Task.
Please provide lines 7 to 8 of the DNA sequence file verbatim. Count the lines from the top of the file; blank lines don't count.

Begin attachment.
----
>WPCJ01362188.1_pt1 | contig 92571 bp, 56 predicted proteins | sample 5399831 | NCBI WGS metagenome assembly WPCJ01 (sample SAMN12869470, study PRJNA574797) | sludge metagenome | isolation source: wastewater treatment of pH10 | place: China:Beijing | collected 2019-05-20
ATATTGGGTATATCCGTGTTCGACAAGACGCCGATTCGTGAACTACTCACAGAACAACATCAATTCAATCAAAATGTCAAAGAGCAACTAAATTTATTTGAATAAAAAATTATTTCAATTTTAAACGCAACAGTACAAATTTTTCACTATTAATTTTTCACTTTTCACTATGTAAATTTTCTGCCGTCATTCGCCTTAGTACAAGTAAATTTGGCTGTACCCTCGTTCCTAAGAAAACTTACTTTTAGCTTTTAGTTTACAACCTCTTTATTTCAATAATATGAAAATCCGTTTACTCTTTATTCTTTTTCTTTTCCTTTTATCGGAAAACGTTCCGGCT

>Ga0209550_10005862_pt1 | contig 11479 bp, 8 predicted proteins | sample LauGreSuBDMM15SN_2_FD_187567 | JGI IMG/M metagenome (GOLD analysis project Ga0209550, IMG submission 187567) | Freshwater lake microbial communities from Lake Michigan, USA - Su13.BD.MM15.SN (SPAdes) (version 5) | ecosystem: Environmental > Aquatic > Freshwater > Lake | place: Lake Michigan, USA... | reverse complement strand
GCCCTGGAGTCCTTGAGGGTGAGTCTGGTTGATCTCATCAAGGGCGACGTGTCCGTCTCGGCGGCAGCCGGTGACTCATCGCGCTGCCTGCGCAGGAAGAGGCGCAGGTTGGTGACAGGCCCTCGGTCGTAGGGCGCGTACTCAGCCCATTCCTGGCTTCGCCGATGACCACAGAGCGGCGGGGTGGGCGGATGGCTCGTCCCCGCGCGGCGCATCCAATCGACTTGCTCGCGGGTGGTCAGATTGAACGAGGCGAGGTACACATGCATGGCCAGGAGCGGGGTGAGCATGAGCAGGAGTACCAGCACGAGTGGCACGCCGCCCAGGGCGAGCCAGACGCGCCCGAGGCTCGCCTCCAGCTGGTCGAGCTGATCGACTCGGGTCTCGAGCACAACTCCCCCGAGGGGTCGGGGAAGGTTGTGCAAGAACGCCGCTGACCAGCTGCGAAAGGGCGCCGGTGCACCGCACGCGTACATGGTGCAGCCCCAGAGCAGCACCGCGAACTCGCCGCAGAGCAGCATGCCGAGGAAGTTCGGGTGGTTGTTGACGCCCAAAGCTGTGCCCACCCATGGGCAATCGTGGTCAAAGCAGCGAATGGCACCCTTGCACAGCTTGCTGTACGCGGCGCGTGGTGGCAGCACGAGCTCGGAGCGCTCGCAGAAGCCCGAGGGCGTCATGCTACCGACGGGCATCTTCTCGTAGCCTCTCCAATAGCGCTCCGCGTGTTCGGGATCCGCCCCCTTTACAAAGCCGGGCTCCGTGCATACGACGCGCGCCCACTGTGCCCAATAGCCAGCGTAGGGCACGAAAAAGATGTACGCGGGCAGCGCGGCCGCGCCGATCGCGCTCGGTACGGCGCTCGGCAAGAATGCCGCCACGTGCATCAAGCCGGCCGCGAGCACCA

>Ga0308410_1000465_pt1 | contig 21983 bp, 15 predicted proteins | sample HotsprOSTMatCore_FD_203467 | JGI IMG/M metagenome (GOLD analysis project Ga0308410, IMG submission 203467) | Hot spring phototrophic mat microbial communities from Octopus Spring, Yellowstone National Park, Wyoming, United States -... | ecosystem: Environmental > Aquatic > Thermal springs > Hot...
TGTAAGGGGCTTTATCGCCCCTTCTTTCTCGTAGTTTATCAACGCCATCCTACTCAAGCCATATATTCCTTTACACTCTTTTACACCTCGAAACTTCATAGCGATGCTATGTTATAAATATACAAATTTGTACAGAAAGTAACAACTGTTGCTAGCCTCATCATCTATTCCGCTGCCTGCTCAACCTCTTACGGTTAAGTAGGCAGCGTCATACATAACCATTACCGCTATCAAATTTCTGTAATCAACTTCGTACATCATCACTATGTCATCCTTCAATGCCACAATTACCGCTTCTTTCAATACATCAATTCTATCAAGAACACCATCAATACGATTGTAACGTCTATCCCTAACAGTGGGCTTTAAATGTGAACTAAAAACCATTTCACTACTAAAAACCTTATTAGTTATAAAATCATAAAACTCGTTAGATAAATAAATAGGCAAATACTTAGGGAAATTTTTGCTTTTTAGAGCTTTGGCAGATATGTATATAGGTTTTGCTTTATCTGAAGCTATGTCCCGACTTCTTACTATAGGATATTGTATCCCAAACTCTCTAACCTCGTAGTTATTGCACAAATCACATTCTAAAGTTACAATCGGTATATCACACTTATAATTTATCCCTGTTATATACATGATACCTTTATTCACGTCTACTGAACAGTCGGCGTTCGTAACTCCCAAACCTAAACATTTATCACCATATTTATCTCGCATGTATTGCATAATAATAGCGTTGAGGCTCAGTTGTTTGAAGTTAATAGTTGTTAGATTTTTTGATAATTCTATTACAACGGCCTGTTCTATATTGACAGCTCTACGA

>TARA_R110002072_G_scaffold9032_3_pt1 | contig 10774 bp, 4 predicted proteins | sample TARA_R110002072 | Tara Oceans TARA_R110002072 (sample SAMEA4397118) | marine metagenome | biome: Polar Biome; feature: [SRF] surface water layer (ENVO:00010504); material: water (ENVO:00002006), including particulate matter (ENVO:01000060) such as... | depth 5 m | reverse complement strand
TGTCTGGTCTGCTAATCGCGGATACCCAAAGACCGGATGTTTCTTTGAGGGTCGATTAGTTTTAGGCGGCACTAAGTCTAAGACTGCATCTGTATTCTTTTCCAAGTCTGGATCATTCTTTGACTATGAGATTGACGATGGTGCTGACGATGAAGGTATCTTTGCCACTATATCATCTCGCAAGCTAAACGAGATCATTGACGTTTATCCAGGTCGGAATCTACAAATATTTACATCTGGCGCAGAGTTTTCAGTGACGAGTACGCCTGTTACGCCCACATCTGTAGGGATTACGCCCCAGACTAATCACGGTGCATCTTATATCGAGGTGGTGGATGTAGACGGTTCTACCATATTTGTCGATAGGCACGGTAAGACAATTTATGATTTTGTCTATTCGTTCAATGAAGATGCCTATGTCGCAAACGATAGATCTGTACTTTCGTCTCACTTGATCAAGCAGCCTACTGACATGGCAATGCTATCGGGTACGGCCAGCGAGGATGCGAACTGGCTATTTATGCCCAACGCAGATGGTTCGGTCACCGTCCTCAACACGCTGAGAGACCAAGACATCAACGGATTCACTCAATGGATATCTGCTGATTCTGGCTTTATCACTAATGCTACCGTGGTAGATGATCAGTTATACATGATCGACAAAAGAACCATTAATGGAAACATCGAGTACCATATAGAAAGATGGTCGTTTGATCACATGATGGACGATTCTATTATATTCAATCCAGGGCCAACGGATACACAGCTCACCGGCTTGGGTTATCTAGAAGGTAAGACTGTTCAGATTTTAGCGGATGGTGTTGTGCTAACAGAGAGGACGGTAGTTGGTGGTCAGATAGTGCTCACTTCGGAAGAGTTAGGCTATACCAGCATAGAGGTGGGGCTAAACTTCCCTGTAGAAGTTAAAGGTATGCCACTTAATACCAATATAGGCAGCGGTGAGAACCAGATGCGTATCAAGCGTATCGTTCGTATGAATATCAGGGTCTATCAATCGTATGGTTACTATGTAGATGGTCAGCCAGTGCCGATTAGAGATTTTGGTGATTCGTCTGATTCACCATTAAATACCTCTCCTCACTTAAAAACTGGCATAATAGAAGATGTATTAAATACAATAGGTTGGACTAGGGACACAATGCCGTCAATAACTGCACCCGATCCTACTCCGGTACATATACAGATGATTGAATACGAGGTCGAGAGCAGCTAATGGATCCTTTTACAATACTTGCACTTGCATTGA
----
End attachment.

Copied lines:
>TARA_R110002072_G_scaffold9032_3_pt1 | contig 10774 bp, 4 predicted proteins | sample TARA_R110002072 | Tara Oceans TARA_R110002072 (sample SAMEA4397118) | marine metagenome | biome: Polar Biome; feature: [SRF] surface water layer (ENVO:00010504); material: water (ENVO:00002006), including particulate matter (ENVO:01000060) such as... | depth 5 m | reverse complement strand
TGTCTGGTCTGCTAATCGCGGATACCCAAAGACCGGATGTTTCTTTGAGGGTCGATTAGTTTTAGGCGGCACTAAGTCTAAGACTGCATCTGTATTCTTTTCCAAGTCTGGATCATTCTTTGACTATGAGATTGACGATGGTGCTGACGATGAAGGTATCTTTGCCACTATATCATCTCGCAAGCTAAACGAGATCATTGACGTTTATCCAGGTCGGAATCTACAAATATTTACATCTGGCGCAGAGTTTTCAGTGACGAGTACGCCTGTTACGCCCACATCTGTAGGGATTACGCCCCAGACTAATCACGGTGCATCTTATATCGAGGTGGTGGATGTAGACGGTTCTACCATATTTGTCGATAGGCACGGTAAGACAATTTATGATTTTGTCTATTCGTTCAATGAAGATGCCTATGTCGCAAACGATAGATCTGTACTTTCGTCTCACTTGATCAAGCAGCCTACTGACATGGCAATGCTATCGGGTACGGCCAGCGAGGATGCGAACTGGCTATTTATGCCCAACGCAGATGGTTCGGTCACCGTCCTCAACACGCTGAGAGACCAAGACATCAACGGATTCACTCAATGGATATCTGCTGATTCTGGCTTTATCACTAATGCTACCGTGGTAGATGATCAGTTATACATGATCGACAAAAGAACCATTAATGGAAACATCGAGTACCATATAGAAAGATGGTCGTTTGATCACATGATGGACGATTCTATTATATTCAATCCAGGGCCAACGGATACACAGCTCACCGGCTTGGGTTATCTAGAAGGTAAGACTGTTCAGATTTTAGCGGATGGTGTTGTGCTAACAGAGAGGACGGTAGTTGGTGGTCAGATAGTGCTCACTTCGGAAGAGTTAGGCTATACCAGCATAGAGGTGGGGCTAAACTTCCCTGTAGAAGTTAAAGGTATGCCACTTAATACCAATATAGGCAGCGGTGAGAACCAGATGCGTATCAAGCGTATCGTTCGTATGAATATCAGGGTCTATCAATCGTATGGTTACTATGTAGATGGTCAGCCAGTGCCGATTAGAGATTTTGGTGATTCGTCTGATTCACCATTAAATACCTCTCCTCACTTAAAAACTGGCATAATAGAAGATGTATTAAATACAATAGGTTGGACTAGGGACACAATGCCGTCAATAACTGCACCCGATCCTACTCCGGTACATATACAGATGATTGAATACGAGGTCGAGAGCAGCTAATGGATCCTTTTACAATACTTGCACTTGCATTGA